The Daily Walk with Love
Understanding Sleep patterns,
in times past and today
With a special note on religious
toleration and acceptance
The Daily Walk with Love (Link to Home page and blog), republished June 22 2020, by Paul Evans, with main sources of What You Can Learn From Hunter-Gatherers’ Sleeping Patterns, and “Stages of Sleep and Sleep Cycles,” from Tuck, December 19, 2018, featured photograph is from Tangerine Dream on Facebook.
Here in most of western society, we take for granted a fairly standard sleep cycle and our day almost invariably consists of eight hours of work, eight hours of doing whatever you have to or want to do or have to, and eight hours mostly or completely dedicated to one long, hopefully uninterrupted sleep. This has been so consistently held on to by most Western nations that little thought is given to the fact that there are other ways and schedules which might work just as well, some of which are even currently the way it works in other societies.
From What You Can Learn From Hunter-Gatherers’ Sleeping Patterns in the Atlantic:
We’d wake up for a few hours during the night, instead of snoozing for a single long block. And we’d nap during the day.” (Paul: Many early English writers refer to a “first sleep” and a “second sleep,” though I don’t know the time frame as to when the English switched over to the modern 8,8,8 idea. It may have something to do with the advance of technology in much of England.
Then—minor key!—modernity ruined everything. Our busy working lives put an end to afternoon naps, while lightbulbs, TV screens, and smartphones shortened our natural slumber and made it more continuous. [(This content was written by the Atlantic’s Ed Yong.)]
(Paul): And what of the Spanish (and perhaps many if not most Hispanic) societies? They have mid-day “siestas,” right? Google said that an average siesta lasted two hours: “This meal could last up to two hours, (longer if time allows), and alcohol is often included. A rest before going back to work is essential after that.
While we’re at it, let’s turn our eyes eastward to Japan. The Japanese Times summarizes trends in Japan regarding sleep in Japanese firms starting to encourage employees to take naps at work.
While our doctors here in the U.S. worry (and worry us, their patients) and about what is becoming a concern here, (it’s called “sleep debt”), and how that can result in poor health, some people buck the trend. The architect Buckminster Fuller (the inventor of the first geodesic dome) is said to have got by with no long periods of sleep at all, despite all the talk about the necessity of deep sleep — and here doctors allude to REM sleep which is associated with dreaming. Mister Fuller is said to have gotten by quite well on four naps of 20 minutes each every day. (Don’t try this yourselves, OK?) I am in no way responsible, legally or otherwise for what might happen to you. Fuller is also the guy who said “either war is over or so is humanity.” Did you know we are in the middle of the fourth big wave of extinctions in earth history? Better clean up Mother Earth, Carl Sagan and others remind us, few people are going anywhere in the next 100 years.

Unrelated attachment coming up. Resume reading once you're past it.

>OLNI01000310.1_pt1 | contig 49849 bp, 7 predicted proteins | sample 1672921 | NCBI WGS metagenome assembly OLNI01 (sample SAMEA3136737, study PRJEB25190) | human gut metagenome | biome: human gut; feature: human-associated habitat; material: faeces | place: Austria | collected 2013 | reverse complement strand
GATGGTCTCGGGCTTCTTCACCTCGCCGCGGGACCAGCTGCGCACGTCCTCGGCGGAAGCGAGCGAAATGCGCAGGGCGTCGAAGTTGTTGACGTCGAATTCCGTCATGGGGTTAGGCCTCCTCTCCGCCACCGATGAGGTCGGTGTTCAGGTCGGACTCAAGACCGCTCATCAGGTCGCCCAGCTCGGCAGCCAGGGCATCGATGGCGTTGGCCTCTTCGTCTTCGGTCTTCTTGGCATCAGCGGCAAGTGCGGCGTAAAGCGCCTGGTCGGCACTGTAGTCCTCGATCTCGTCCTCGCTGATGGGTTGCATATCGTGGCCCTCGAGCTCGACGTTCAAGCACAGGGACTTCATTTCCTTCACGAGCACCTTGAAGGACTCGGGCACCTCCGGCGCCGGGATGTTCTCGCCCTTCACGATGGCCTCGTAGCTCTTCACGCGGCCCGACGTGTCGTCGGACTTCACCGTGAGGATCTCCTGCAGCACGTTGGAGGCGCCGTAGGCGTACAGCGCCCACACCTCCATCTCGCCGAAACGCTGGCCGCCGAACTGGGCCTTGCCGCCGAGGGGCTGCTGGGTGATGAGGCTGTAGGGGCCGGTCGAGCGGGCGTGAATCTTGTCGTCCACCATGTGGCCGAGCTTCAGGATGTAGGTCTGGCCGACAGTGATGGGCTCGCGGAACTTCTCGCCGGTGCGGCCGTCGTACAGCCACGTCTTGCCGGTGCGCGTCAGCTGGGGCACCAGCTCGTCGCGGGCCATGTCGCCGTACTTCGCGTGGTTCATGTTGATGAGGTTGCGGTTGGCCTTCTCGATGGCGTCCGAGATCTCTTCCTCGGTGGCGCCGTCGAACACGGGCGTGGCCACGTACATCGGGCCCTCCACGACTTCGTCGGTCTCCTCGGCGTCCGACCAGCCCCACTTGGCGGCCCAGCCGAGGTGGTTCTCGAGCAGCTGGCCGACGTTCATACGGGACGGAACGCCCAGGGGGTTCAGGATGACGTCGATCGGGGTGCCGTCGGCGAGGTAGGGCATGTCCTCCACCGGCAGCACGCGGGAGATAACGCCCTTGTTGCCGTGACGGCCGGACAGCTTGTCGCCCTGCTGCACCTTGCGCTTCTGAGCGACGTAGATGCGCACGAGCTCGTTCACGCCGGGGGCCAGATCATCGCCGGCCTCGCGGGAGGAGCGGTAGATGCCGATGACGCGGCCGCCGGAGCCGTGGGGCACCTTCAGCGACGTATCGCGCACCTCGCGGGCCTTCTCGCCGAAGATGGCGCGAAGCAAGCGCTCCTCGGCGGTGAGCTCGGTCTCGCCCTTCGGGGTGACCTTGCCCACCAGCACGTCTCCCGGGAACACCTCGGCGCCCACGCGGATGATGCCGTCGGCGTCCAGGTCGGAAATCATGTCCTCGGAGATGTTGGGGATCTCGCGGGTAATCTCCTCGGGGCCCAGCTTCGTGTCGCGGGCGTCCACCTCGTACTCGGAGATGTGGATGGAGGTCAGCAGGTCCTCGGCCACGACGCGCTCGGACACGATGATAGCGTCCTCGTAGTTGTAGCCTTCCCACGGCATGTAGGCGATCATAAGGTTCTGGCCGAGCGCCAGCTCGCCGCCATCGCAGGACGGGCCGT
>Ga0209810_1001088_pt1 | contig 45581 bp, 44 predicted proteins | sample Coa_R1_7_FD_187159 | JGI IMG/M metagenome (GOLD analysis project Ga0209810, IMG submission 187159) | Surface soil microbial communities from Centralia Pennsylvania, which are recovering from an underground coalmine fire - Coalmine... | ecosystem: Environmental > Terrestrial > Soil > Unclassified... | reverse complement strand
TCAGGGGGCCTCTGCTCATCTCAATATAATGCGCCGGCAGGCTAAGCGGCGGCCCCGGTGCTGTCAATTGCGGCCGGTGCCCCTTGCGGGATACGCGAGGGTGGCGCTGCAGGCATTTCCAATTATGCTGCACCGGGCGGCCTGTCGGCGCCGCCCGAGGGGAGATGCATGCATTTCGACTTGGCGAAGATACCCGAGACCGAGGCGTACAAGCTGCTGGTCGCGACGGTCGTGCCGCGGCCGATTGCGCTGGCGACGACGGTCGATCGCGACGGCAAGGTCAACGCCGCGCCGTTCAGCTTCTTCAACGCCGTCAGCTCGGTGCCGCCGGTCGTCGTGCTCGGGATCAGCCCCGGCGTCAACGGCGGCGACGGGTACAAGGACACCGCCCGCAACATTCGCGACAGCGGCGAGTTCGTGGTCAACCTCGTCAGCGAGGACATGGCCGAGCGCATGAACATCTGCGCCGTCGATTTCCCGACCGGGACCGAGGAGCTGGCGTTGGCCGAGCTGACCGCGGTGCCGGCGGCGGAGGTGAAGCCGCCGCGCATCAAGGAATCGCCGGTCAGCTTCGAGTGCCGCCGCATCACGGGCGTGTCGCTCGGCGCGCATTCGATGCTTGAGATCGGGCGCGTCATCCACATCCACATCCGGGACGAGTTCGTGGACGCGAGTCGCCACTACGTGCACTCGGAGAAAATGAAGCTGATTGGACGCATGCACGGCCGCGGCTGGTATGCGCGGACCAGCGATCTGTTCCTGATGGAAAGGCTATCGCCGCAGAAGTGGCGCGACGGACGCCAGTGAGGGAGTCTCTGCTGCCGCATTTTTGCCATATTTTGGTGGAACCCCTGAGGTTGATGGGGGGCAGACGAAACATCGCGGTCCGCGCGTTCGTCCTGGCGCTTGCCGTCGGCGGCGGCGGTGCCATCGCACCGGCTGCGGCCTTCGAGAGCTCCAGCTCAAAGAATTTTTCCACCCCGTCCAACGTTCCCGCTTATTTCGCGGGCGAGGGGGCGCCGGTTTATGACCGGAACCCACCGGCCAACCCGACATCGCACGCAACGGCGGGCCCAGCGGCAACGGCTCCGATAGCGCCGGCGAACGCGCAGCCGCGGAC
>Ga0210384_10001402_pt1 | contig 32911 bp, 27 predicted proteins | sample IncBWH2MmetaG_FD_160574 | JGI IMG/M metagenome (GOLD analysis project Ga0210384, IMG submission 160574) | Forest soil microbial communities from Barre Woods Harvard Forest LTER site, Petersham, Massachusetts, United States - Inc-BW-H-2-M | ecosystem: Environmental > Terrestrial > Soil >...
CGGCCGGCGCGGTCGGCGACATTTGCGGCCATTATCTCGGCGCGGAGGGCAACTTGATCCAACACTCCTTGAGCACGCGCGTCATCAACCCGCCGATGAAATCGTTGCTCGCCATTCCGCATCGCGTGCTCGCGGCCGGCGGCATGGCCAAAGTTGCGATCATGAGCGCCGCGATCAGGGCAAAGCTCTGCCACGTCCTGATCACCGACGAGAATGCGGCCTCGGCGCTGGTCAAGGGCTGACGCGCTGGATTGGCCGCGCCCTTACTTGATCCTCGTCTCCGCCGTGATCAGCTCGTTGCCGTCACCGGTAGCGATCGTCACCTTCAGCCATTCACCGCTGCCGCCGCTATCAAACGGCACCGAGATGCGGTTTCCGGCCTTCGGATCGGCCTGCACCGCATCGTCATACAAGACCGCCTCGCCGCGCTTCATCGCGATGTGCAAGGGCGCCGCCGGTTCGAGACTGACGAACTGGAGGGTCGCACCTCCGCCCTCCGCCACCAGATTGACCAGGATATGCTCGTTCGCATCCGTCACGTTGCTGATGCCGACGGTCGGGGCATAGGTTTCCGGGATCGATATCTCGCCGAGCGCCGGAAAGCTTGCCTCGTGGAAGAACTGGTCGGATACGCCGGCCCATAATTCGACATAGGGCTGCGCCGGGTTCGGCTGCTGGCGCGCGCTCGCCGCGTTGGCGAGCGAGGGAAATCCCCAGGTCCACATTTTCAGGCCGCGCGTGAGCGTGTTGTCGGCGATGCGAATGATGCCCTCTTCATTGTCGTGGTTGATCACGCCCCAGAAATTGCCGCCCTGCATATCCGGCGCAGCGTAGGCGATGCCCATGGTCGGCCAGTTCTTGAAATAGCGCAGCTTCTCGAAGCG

A special note on religious
toleration and acceptance
Did you know that more people have died in the last 2,000 years because of religious differences in active religious warfare than from any other single cause? And this is despite Jesus’ wish at the Last Supper “that they all may be one.” In other words, (you know in your heart), now we must lay aside our differences and and tolerate and accept each other, and cease trying to force everyone to believe just as one person or one church or even one denomination does, in all the doctrines and dogmas which have been put forth. In other words, despite our Saviour’s wishes, we continue to hate and hurt those who are different than we are.
We must (as Pope Francis put it a few years ago) come to know that God is patiently waiting for us to accept his love, with open arms, “NOT as people say we must be, but just as we are.” I have my own ideas about some of the more important beliefs, and teach those ideas here, put forward not as any sort of doctrine at all, but only as a sort of (hopefully informed) exploration with my readers, as if I am having a friendly discussion with them, which however I have arrived at through 40 years of on and off study of comparative religion.